• $9=2^0 \cdot 9 \xrightarrow{+2^0} 10=2^1 \cdot 5 \xrightarrow{+2^1} 12=2^2\cdot3 \xrightarrow{+2^2} 16=2^4\cdot1 \xrightarrow{+2^4} \dots$
We use the same bit-fiddling technique as above to strip off the value $2^r$
#define LSB(x) x&(-x)
int tree[N];
int u(int i, int v) {
while (i < N) { tree[i] += v; i += LSB(i); }
}


§ correctness

We wish to analyze the operations $Query(q) \equiv \sum_{i=1}^q a[i]$, and $Update(i, val) \equiv a[i]~\texttt{+=}~val$. To do this, we are allowed to maintain an auxiliary array $d$ which we will manipuate. We will stipulate the conditions of operations on $d$ such that they will reflect the values of $Query$ and $Update$, albeit much faster. We will analyze the algorithm in terms of orbits. We have two operators, one for update called $U$, and one for query called $Q$. Given an index $i$, repeatedly applying the query operator gives us the indeces we need to read and accumulate from the underlying array $a$ to get the total sum $a[0..i]$:
• $Query(i) = \sum_i d[Q^i(q)]$
Given an index $u$, repeatedly applying the update operator $U$ gives us all the indeces we need to add the change to update:
• $Update(i, val) = \forall j~, d[U^j(i)]~\texttt{+=}~ val$
For query and update to work, we need the condition that:
• $q \geq u \iff \left\vert \{ Q^i(q)~:~ i \in \mathbb{N} \} \cap \{ U^i(u)~:~i \in \mathbb{N} \} \right\vert = 1$
That is, if and only if the query index $q$ includes the update location $u$, will the orbits intersect. The intuition is that we want updates at an index $u$ to only affect queries that occur at indeces $q \geq u$. Hence, we axiomatise that for an update to be legal, it must the orbits of queries that are at indeces greater than it. We will show that our operators:
• $Q(i=2^r\cdot a) = i - 2^r = 2^r(a-1)$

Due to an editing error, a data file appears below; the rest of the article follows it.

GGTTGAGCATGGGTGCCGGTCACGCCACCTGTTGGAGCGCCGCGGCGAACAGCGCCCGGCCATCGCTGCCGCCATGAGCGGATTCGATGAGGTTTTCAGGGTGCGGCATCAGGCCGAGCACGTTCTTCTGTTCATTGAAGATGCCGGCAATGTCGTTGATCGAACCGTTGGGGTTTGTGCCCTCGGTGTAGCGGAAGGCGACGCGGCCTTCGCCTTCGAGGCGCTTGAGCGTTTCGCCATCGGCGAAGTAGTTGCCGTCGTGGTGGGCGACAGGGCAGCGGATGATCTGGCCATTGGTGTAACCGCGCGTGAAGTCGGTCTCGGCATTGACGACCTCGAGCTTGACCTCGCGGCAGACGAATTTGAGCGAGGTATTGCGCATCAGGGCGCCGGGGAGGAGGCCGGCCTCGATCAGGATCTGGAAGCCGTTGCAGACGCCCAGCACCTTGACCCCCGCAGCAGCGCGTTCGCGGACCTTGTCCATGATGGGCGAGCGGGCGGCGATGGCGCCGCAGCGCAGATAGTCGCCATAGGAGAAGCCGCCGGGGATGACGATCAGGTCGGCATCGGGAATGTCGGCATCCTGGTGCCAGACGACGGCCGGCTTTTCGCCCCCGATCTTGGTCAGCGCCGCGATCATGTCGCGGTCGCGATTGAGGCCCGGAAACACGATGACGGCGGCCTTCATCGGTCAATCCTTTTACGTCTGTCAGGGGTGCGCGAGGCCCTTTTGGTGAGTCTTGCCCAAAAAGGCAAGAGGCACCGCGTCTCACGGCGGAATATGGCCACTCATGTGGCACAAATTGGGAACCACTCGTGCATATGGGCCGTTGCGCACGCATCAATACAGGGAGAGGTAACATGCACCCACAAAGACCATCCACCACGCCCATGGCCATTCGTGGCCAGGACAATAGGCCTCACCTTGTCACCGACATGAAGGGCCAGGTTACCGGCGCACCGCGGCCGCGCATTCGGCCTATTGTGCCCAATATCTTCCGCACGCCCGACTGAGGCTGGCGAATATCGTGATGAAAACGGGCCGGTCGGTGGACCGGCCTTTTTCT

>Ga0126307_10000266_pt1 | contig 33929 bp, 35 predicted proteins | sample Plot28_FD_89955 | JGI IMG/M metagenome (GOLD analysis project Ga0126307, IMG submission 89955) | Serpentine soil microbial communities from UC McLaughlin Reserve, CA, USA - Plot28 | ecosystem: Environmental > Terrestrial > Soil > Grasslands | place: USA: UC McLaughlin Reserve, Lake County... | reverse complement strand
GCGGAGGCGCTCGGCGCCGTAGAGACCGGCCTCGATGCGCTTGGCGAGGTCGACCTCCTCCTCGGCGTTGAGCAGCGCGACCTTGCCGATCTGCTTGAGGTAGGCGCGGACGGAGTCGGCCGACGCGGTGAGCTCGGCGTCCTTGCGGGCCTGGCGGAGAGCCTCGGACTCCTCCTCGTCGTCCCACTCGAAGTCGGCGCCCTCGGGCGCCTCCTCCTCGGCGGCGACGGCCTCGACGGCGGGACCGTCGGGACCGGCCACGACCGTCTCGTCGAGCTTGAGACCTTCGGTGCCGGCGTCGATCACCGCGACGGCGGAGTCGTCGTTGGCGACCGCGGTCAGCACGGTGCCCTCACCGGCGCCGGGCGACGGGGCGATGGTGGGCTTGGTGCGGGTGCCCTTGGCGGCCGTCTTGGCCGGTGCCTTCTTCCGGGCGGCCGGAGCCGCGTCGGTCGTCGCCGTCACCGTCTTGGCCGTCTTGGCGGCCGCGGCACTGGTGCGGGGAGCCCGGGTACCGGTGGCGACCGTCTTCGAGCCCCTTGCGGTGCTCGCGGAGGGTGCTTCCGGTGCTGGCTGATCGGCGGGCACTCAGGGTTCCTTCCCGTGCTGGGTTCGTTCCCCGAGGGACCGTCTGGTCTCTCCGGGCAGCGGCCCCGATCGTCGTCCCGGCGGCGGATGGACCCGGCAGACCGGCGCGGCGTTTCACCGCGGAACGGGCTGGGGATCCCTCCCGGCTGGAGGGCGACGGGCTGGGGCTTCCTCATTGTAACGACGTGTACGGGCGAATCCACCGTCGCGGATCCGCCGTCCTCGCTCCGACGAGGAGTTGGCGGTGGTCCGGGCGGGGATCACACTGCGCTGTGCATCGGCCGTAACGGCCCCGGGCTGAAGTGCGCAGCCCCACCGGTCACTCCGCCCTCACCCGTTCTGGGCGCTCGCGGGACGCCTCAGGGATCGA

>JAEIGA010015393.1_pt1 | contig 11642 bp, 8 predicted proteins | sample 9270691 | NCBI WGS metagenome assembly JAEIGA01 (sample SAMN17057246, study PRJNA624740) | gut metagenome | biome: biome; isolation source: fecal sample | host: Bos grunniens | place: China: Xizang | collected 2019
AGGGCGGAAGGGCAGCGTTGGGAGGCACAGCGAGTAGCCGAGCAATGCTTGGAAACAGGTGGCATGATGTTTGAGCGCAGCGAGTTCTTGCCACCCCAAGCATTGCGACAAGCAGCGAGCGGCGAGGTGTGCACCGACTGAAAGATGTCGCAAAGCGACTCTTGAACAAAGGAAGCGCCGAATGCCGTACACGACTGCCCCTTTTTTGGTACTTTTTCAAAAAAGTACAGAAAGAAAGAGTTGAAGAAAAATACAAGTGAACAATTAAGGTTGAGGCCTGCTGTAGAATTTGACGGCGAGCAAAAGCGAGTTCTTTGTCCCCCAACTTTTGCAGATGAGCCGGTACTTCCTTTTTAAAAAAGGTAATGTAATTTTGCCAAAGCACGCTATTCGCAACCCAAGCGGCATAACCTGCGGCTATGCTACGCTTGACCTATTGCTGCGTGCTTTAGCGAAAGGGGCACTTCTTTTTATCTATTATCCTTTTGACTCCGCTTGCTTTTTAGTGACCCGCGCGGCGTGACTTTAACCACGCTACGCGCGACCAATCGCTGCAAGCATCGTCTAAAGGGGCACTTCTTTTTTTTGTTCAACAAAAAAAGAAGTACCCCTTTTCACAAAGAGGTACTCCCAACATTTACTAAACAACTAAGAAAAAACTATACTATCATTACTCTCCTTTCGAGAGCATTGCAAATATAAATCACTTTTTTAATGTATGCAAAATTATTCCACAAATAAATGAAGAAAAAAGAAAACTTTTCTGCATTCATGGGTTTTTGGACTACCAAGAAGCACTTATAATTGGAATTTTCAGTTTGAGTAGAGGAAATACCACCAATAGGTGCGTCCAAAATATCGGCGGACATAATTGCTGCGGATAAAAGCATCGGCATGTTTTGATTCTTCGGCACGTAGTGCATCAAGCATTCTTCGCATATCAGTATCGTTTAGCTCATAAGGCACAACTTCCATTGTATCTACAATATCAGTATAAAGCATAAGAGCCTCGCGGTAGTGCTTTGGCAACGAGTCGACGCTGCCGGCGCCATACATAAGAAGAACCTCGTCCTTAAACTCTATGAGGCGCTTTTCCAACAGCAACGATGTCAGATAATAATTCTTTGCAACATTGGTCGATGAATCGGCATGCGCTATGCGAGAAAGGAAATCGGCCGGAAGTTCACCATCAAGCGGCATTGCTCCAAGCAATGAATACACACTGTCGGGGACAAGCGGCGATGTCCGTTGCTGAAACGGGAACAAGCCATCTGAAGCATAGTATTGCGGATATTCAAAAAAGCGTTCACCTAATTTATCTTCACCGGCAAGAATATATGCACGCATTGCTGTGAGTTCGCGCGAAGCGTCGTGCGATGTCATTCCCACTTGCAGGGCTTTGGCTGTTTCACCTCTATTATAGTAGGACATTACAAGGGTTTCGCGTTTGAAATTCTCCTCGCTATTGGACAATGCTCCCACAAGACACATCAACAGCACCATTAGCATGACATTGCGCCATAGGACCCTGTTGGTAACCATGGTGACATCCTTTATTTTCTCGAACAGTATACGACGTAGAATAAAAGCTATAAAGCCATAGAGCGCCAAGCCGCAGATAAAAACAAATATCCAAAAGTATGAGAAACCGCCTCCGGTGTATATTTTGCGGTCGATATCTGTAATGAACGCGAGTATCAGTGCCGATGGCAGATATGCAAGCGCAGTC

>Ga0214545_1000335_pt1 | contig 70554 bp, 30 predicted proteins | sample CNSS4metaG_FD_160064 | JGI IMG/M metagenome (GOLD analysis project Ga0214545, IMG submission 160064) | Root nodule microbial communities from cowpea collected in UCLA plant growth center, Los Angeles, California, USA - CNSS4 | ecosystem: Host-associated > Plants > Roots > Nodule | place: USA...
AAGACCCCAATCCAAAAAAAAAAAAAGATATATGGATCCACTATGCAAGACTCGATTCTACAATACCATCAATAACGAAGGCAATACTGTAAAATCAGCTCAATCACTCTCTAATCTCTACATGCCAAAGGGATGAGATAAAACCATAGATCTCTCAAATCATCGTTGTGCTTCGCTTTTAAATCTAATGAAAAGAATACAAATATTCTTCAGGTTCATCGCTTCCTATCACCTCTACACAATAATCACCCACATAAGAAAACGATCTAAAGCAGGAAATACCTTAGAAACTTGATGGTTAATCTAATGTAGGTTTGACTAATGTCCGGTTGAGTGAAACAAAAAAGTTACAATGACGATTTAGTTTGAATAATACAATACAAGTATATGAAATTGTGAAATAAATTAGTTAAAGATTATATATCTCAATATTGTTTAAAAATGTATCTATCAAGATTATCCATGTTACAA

• $U(j=2^s\cdot b) = j + 2^{s} = 2^{s}(b+1)$
do satisfy the conditions above. For a quick numerical check, we can use the code blow to ensure that the orbits are indeed disjoint:
# calculate orbits of query and update in fenwick tree

def lsb(i): return i & (-i)
def U(i): return i + lsb(i)
def Q(i): return i - lsb(i)
def orbit(f, i):
s = set()
while i not in s and i > 0 and i < 64:
return s

if __name__ == "__main__":
for q in range(1, 16):
for u in range(1, 16):
qo = orbit(Q, q); uo = orbit(U, u)
c = qo.intersection(uo)
print("q:%4s | u:%4s | qo: %20s | uo: %20s | qu: %4s" %
(q, u, qo, uo, c))

print("--")


§ Case 1: $q = u$

We note that $Q$ always decreases the value of $q$, and $u$ always increases it. Hence, if $q = u$, they meet at this point, and $\forall i, j \geq 1, \quad Q^i (q) \neq U^j(u)$. Hence, they meet exactly once as required.

§ Case 2: $q < u$

As noted above, $q$ always decreases and $u$ always increases, hence in this case they will never meet as required.

§ Case 3: $q > u$

Let the entire array have size $2^N$. Let $q = \texttt{e1 f\_q}, u = \texttt{e0 f\_u}$, where $\texttt{e, f\_q, f\_u}$ may be empty strings. Notice that $Q$ will always strip away rightmost ones in $f_q$, leading to $q = \texttt{e10...0}$ at some point. Similarly, $U$ will keep on adding new rightmost ones, causing the state to be $u = \texttt{e01...10...0} \xrightarrow{U} \texttt{e100...}$. Hence, at some point $q = u$.